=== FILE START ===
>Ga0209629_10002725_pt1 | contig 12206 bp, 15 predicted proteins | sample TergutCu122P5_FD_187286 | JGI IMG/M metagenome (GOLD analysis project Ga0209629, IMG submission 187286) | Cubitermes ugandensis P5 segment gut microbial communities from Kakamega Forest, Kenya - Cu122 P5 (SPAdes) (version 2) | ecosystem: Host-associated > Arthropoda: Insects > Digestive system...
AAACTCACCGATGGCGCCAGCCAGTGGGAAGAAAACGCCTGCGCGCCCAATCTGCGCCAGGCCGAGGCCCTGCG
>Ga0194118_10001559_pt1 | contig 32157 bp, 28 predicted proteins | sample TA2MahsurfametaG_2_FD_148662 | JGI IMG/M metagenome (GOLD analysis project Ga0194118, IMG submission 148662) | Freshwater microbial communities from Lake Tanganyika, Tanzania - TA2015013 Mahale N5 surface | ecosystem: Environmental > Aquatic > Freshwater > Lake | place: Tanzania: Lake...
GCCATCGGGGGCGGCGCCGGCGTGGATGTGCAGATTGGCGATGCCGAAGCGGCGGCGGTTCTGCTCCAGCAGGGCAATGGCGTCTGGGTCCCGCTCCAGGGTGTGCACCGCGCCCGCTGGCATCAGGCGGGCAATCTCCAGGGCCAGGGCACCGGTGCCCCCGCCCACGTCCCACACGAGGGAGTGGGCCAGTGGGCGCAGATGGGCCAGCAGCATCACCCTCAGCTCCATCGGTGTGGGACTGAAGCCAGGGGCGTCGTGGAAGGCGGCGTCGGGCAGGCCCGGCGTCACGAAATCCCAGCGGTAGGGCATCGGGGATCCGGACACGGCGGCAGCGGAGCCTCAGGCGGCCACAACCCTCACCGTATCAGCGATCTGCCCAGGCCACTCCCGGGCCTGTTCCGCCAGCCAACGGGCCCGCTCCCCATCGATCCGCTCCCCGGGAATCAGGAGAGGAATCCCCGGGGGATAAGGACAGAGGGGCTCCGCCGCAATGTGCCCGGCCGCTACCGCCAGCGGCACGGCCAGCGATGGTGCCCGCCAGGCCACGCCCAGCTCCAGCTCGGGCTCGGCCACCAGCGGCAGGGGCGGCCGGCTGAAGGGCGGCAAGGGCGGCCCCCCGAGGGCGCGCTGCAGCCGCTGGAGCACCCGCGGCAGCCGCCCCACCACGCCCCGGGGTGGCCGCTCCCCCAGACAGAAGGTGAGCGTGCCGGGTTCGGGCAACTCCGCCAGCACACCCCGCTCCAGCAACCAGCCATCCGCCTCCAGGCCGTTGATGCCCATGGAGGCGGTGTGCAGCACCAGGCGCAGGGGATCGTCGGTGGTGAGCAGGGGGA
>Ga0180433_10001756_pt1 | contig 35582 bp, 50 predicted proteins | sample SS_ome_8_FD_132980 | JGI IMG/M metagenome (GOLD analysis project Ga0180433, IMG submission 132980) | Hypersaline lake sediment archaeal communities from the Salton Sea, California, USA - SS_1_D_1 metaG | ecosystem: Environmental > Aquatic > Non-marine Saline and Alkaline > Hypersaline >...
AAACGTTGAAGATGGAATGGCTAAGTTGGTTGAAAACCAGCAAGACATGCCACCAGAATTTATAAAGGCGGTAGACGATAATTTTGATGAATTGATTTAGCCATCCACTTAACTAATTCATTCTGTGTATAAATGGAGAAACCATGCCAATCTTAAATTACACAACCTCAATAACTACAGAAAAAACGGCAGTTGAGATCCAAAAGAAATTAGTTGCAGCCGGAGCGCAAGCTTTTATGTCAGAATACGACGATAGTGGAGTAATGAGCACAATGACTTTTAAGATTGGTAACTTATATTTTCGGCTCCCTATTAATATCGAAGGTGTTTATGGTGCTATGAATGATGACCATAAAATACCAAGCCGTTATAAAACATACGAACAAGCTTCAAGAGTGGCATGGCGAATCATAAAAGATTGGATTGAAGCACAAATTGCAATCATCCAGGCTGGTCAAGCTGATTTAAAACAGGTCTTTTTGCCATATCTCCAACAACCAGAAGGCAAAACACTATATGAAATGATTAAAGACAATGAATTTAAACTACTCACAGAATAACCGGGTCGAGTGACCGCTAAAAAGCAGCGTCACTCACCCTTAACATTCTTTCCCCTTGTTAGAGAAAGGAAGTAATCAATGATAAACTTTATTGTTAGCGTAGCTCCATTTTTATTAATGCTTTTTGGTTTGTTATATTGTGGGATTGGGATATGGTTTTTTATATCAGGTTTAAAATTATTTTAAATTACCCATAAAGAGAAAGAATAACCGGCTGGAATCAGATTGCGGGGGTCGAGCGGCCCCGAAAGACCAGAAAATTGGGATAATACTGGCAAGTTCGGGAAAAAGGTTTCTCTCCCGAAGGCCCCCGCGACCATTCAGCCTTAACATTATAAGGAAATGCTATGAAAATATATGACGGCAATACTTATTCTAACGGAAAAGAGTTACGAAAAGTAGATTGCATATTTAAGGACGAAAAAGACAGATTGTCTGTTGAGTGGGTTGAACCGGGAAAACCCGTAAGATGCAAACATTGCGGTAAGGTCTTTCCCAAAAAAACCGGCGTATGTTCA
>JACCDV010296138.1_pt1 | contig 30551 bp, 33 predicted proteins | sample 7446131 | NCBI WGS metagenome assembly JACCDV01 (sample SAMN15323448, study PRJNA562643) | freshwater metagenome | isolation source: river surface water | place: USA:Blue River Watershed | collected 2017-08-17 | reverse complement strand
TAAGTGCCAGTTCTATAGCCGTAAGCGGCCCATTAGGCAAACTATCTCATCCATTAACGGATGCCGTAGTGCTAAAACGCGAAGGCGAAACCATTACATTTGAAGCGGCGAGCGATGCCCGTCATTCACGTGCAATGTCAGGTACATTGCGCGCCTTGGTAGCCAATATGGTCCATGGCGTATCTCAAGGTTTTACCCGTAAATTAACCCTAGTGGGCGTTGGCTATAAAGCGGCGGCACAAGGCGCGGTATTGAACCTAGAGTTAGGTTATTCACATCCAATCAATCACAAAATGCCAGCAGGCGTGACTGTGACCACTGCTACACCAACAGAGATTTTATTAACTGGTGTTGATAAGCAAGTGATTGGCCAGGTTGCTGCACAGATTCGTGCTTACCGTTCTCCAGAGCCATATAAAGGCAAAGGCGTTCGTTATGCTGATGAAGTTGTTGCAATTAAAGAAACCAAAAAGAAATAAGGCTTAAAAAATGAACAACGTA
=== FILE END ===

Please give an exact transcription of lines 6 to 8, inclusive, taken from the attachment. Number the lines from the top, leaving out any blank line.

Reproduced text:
AAACGTTGAAGATGGAATGGCTAAGTTGGTTGAAAACCAGCAAGACATGCCACCAGAATTTATAAAGGCGGTAGACGATAATTTTGATGAATTGATTTAGCCATCCACTTAACTAATTCATTCTGTGTATAAATGGAGAAACCATGCCAATCTTAAATTACACAACCTCAATAACTACAGAAAAAACGGCAGTTGAGATCCAAAAGAAATTAGTTGCAGCCGGAGCGCAAGCTTTTATGTCAGAATACGACGATAGTGGAGTAATGAGCACAATGACTTTTAAGATTGGTAACTTATATTTTCGGCTCCCTATTAATATCGAAGGTGTTTATGGTGCTATGAATGATGACCATAAAATACCAAGCCGTTATAAAACATACGAACAAGCTTCAAGAGTGGCATGGCGAATCATAAAAGATTGGATTGAAGCACAAATTGCAATCATCCAGGCTGGTCAAGCTGATTTAAAACAGGTCTTTTTGCCATATCTCCAACAACCAGAAGGCAAAACACTATATGAAATGATTAAAGACAATGAATTTAAACTACTCACAGAATAACCGGGTCGAGTGACCGCTAAAAAGCAGCGTCACTCACCCTTAACATTCTTTCCCCTTGTTAGAGAAAGGAAGTAATCAATGATAAACTTTATTGTTAGCGTAGCTCCATTTTTATTAATGCTTTTTGGTTTGTTATATTGTGGGATTGGGATATGGTTTTTTATATCAGGTTTAAAATTATTTTAAATTACCCATAAAGAGAAAGAATAACCGGCTGGAATCAGATTGCGGGGGTCGAGCGGCCCCGAAAGACCAGAAAATTGGGATAATACTGGCAAGTTCGGGAAAAAGGTTTCTCTCCCGAAGGCCCCCGCGACCATTCAGCCTTAACATTATAAGGAAATGCTATGAAAATATATGACGGCAATACTTATTCTAACGGAAAAGAGTTACGAAAAGTAGATTGCATATTTAAGGACGAAAAAGACAGATTGTCTGTTGAGTGGGTTGAACCGGGAAAACCCGTAAGATGCAAACATTGCGGTAAGGTCTTTCCCAAAAAAACCGGCGTATGTTCA
>JACCDV010296138.1_pt1 | contig 30551 bp, 33 predicted proteins | sample 7446131 | NCBI WGS metagenome assembly JACCDV01 (sample SAMN15323448, study PRJNA562643) | freshwater metagenome | isolation source: river surface water | place: USA:Blue River Watershed | collected 2017-08-17 | reverse complement strand
TAAGTGCCAGTTCTATAGCCGTAAGCGGCCCATTAGGCAAACTATCTCATCCATTAACGGATGCCGTAGTGCTAAAACGCGAAGGCGAAACCATTACATTTGAAGCGGCGAGCGATGCCCGTCATTCACGTGCAATGTCAGGTACATTGCGCGCCTTGGTAGCCAATATGGTCCATGGCGTATCTCAAGGTTTTACCCGTAAATTAACCCTAGTGGGCGTTGGCTATAAAGCGGCGGCACAAGGCGCGGTATTGAACCTAGAGTTAGGTTATTCACATCCAATCAATCACAAAATGCCAGCAGGCGTGACTGTGACCACTGCTACACCAACAGAGATTTTATTAACTGGTGTTGATAAGCAAGTGATTGGCCAGGTTGCTGCACAGATTCGTGCTTACCGTTCTCCAGAGCCATATAAAGGCAAAGGCGTTCGTTATGCTGATGAAGTTGTTGCAATTAAAGAAACCAAAAAGAAATAAGGCTTAAAAAATGAACAACGTA